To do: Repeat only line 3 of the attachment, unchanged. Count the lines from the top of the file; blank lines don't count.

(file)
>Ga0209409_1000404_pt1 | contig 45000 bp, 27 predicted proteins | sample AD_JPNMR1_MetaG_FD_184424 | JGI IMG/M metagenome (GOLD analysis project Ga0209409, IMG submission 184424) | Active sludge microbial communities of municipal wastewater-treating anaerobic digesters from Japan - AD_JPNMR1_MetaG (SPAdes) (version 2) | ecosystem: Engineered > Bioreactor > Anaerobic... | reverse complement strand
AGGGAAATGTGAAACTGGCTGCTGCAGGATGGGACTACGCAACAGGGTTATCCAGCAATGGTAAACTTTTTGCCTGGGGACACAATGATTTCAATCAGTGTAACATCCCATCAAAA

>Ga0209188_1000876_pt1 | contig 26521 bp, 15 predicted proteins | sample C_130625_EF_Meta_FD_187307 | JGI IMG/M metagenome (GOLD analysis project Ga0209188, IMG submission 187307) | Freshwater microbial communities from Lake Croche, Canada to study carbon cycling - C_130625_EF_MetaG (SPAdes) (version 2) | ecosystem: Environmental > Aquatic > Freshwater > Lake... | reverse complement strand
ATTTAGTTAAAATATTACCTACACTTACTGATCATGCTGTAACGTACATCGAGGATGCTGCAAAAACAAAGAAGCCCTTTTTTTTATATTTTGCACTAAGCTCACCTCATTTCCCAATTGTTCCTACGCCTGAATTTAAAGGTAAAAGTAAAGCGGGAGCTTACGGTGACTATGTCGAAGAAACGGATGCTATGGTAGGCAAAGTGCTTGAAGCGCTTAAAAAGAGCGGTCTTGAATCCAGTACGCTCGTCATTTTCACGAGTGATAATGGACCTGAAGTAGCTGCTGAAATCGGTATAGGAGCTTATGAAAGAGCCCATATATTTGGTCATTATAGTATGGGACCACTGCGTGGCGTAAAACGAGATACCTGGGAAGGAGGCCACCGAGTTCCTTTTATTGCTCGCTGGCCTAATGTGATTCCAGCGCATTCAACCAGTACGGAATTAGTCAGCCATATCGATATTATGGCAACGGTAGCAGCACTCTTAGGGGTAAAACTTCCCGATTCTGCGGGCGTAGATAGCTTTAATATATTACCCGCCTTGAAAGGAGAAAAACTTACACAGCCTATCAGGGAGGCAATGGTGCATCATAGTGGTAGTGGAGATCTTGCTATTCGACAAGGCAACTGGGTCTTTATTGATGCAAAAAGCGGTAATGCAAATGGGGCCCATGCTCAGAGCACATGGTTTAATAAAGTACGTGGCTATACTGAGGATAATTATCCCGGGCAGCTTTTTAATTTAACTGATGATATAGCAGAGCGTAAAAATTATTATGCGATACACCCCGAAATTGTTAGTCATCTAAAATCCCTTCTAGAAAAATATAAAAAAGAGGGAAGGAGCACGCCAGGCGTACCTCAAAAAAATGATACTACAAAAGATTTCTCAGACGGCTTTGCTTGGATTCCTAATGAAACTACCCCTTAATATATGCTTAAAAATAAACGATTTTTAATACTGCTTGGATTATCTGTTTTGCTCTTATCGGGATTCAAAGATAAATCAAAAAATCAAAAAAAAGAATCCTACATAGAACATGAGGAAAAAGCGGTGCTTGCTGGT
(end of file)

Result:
>Ga0209188_1000876_pt1 | contig 26521 bp, 15 predicted proteins | sample C_130625_EF_Meta_FD_187307 | JGI IMG/M metagenome (GOLD analysis project Ga0209188, IMG submission 187307) | Freshwater microbial communities from Lake Croche, Canada to study carbon cycling - C_130625_EF_MetaG (SPAdes) (version 2) | ecosystem: Environmental > Aquatic > Freshwater > Lake... | reverse complement strand